Reds 10, Marlins 6

Bad for Giancarlo Stanton, worse for Miami Marlins in loss to Cincinnati Reds

 

Marlins slugger Giancarlo Stanton continued to struggle as Miami has the worst record in baseball.

 
Miami Marlins first baseman Joe Mahoney (25) reacts after he strikes out to end the seventh inning against the Cincinnati Reds at Great American Ball Park in Cincinnati on April 21, 2013. Cincinnati defeated Miami 10-6.
Miami Marlins first baseman Joe Mahoney (25) reacts after he strikes out to end the seventh inning against the Cincinnati Reds at Great American Ball Park in Cincinnati on April 21, 2013. Cincinnati defeated Miami 10-6.
Jamie Sabau / Getty Images

cspencer@MiamiHerald.com

His voice dripping with sarcasm, slugger Giancarlo Stanton gave a whoop-dee-doo response when asked about finally driving in his first run of the season.

“Oh my gosh,” Stanton said. “Hallelujah.”

There was no reason for Stanton — or anyone else on the Marlins — to rejoice. By the time Stanton got around to delivering his first RBI, it was the ninth inning of an eventual 10-6 loss to the Cincinnati Reds.

“I probably could have batted left-handed and done the equivalent of what I’ve done so far this year until my last at-bat,” Stanton said. “Like I said, I couldn’t play worse if I tried.”

He’s not exaggerating. Not by much.

Though he finally drove in his first run on Sunday, Stanton also struck out three times and committed his third fielding error of the Cincinnati series when he couldn’t come up with a base hit in the Reds’ eight-run seventh inning.

He is hitting just .188 and has yet to hit a home run.

“It’s just one of those things when everything is going bad, it’s going bad,” he said.

Is it ever, and not just for Stanton.

After dropping three of four to the Reds, the Marlins headed up to Minnesota with the worst record in the majors, and no sign that it will get better anytime soon. Until the ninth, when the Marlins scored four garbage-time runs, they were on their way to being held to two runs or fewer for the 13th time in their 19 games.

It didn’t happen, only because Stanton came through with a two-out single in the ninth, and Miguel Olivo followed with a three-run homer.

With their bullpen exhausted by Saturday’s heavy workload in a 13-inning loss to the Reds, the Marlins leaned on Alex Sanabia to eat up innings on Sunday. He made it to the seventh before falling apart in a major Reds uprising, giving the ball to Jon Rauch with the bases loaded and no outs in what was a 2-2 tie.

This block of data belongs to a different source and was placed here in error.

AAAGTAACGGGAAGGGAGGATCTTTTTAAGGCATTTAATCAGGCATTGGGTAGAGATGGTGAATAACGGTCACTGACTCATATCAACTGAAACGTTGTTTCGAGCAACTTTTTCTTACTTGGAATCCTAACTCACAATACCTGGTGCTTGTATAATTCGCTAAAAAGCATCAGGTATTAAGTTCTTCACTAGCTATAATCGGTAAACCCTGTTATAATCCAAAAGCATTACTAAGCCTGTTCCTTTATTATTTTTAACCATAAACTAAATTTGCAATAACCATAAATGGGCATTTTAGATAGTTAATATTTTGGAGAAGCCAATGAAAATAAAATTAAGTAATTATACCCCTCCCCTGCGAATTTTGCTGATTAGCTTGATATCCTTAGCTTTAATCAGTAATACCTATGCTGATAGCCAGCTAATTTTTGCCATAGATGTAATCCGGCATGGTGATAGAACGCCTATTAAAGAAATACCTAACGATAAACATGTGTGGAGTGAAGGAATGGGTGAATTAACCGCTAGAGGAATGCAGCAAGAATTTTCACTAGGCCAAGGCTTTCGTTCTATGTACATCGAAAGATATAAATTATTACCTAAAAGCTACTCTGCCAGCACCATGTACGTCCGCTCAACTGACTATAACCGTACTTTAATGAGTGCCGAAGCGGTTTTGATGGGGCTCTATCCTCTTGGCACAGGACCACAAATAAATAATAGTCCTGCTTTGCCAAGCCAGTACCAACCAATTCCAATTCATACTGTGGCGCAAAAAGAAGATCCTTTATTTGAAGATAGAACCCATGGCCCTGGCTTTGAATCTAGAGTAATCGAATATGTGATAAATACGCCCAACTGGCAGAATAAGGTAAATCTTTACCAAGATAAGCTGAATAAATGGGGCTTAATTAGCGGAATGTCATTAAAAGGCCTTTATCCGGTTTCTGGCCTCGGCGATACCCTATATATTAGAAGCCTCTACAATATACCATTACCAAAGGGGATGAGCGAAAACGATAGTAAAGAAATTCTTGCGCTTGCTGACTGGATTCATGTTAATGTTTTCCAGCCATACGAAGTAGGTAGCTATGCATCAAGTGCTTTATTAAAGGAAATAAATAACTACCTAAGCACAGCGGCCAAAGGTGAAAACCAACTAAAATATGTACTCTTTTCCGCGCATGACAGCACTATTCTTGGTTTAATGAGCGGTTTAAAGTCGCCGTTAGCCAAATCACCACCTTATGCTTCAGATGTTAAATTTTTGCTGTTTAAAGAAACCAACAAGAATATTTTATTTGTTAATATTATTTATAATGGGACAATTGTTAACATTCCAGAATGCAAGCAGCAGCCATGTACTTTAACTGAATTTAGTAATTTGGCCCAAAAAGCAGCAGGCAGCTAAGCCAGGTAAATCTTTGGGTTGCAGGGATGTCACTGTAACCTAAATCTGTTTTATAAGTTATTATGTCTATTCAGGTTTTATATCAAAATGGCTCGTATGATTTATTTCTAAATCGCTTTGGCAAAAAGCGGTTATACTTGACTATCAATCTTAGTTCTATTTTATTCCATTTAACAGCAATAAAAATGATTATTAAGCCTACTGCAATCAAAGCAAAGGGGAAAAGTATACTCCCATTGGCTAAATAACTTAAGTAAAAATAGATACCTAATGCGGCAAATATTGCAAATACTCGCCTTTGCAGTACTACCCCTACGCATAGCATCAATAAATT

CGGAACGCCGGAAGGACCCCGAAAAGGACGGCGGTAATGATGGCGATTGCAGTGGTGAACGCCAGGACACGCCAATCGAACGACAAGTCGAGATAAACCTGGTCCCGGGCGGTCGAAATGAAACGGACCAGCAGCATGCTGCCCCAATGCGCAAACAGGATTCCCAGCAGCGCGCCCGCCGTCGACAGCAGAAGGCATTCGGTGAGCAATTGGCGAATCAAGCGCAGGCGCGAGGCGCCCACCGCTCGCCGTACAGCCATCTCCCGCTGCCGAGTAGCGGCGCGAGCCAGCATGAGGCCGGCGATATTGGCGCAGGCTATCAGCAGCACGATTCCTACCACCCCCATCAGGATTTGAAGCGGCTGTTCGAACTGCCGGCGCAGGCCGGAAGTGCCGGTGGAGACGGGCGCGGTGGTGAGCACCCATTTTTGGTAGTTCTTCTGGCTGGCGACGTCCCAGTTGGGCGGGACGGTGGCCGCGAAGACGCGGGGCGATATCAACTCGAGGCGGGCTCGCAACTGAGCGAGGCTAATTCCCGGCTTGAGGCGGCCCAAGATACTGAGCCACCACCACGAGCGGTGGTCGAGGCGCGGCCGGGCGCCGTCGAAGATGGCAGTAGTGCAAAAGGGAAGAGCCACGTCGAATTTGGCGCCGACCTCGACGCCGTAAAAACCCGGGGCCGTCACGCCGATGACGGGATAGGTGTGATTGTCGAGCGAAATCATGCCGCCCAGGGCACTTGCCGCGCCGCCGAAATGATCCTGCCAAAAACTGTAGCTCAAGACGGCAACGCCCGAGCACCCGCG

“Rauch was our one fresh arm, and we brought him into a tough situation,” manager Mike Redmond said. “And it just didn’t work.”

To say the least. The Reds erupted for eight runs, sending a dozen batters to the plate in the pivotal inning. Shin-Soo Choo reached twice in the eighth — with a walk and a double — and terrorized the Marlins throughout the season.

Choo reached base in11 of his 12 total plate appearances Saturday and Sunday and improved on his majors-leading on-base percentage, increasing it to a ridiculous .523. Joey Votto also haunted the Marlins in the series and did so again Sunday by going 3 for 5 with a home run and two RBI.

The Marlins, meanwhile, struck out 14 times Sunday and have likely earned the ire of a local pizza chain, which gives away free pizzas whenever Reds pitchers whiff 11 or more. The Marlins brought joy to Reds fans in three of the four games and fell one strikeout short on Saturday of making it a clean sweep.

The season, so far, has been a disaster for Stanton and the Marlins.

Because Stanton becomes eligible for salary arbitration following the season, the slump could hurt him in the wallet if he doesn’t turn things around.

“You can only move forward,” Stanton said. “I’m not worried about it, but it’s the reality.”

Redmond is hoping that the end of Stanton’s RBI drought will get him going at the plate, as well as in the field where Stanton hasn’t looked sharp, either.

“We’re hoping that’s something to build off,” Redmond said. “Our lineup changes dramatically when he’s swinging the bat.

“He’s a big part of our team and a big part of our lineup, and we need him to get that bat going. He knows that, too.”

Stanton is hoping for better days at the plate and in the field, too.

“It’s not like I was taking offense to defense,” Stanton said. “If I would have said, ‘I didn’t get a hit, so I’m going to do this [half-hearted],’ no. I can’t explain it.”

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